New Jersey's Health Department wants hospitals to encourage new mothers to breastfeed as part of an effort to focus more on the health of newborns.
The department last week proposed regulations that would require hospitals to ask new mothers how they want to feed their babies.
Those who choose breastfeeding would be given education and support, and extra help for those who have trouble with breastfeeding. Those who choose to use bottles would be allowed to use them.
Hospitals would have to agree to the policies, which are already similar to the practices of many, as part of their licensing.
The rules will be open for public comment until April 5. Unless there are changes, the proposals would become regulations at that point.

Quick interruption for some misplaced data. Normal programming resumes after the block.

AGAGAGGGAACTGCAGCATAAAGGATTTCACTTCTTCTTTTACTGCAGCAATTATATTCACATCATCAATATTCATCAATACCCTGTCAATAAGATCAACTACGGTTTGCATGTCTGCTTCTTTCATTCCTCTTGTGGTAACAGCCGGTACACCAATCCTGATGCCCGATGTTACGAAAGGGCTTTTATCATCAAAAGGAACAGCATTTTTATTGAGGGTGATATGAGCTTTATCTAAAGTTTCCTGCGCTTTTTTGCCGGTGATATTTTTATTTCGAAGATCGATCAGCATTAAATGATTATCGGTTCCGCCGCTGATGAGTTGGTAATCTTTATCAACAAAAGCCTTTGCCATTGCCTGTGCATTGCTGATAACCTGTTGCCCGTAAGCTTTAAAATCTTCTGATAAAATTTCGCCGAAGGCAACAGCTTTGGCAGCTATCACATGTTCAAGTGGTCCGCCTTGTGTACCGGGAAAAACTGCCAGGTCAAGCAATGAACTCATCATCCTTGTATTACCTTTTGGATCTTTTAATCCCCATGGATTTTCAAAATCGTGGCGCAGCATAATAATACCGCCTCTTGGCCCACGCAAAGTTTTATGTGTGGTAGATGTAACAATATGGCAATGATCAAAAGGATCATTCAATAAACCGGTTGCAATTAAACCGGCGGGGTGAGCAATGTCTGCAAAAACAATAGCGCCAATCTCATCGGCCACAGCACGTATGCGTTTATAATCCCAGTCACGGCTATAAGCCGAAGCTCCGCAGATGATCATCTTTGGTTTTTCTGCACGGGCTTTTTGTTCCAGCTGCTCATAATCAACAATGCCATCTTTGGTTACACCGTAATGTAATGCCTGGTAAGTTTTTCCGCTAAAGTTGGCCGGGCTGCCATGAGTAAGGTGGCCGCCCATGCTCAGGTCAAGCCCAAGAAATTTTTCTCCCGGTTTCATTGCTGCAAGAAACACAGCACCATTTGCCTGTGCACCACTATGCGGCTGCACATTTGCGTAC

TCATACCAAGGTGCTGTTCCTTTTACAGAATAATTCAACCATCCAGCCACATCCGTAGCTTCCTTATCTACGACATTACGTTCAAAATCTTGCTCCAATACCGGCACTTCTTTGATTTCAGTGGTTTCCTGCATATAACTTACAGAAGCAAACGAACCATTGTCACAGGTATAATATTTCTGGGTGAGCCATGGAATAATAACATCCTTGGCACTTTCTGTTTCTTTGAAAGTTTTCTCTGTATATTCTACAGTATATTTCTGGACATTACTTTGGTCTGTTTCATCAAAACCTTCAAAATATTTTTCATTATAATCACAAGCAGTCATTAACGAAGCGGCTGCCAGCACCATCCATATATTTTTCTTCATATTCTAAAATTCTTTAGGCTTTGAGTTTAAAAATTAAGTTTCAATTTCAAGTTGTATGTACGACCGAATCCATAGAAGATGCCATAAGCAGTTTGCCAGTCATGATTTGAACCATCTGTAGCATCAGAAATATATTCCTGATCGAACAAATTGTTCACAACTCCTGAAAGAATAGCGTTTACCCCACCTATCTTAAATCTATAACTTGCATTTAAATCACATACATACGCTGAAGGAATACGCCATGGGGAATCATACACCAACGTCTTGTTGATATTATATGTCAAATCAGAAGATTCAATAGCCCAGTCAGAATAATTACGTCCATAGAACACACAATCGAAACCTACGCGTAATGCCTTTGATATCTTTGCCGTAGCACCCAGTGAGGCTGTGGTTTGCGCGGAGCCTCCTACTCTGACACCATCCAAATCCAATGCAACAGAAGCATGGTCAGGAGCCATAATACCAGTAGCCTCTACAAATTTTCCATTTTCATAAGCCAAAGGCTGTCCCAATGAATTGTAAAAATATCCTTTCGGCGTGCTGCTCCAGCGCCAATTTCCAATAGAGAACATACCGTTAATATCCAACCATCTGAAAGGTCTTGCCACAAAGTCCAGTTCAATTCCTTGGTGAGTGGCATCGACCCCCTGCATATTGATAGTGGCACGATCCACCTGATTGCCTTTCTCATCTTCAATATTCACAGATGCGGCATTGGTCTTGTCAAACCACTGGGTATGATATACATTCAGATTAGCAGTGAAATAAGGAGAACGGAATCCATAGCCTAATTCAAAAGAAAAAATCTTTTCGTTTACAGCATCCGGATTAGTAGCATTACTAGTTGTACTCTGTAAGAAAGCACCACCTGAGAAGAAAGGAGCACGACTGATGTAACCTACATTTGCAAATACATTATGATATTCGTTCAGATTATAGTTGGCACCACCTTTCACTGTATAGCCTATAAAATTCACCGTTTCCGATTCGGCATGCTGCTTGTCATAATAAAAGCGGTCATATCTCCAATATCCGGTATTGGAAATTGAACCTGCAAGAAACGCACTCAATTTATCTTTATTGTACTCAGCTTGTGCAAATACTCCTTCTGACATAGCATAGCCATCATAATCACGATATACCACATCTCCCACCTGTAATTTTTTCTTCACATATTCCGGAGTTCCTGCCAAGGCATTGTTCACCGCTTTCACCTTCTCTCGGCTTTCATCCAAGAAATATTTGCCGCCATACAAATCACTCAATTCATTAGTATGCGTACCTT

The state says New Jersey would become just the fourth state with such a policy, following California, Massachusetts and New York.
Studies have shown that children who are breastfed are less likely to become obese, have respiratory infections or develop diabetes.
About 80 percent of New Jersey newborns now are breastfed, a rate slightly above the national average. New Jersey babies at 6 and 12 months old are about as likely to be breastfed as other babies across the country at those ages, the Health Department said.
In the past year, four New Jersey hospitals have been certified by the World Health Organization as
"baby-friendly." There are 154 such hospitals across the country.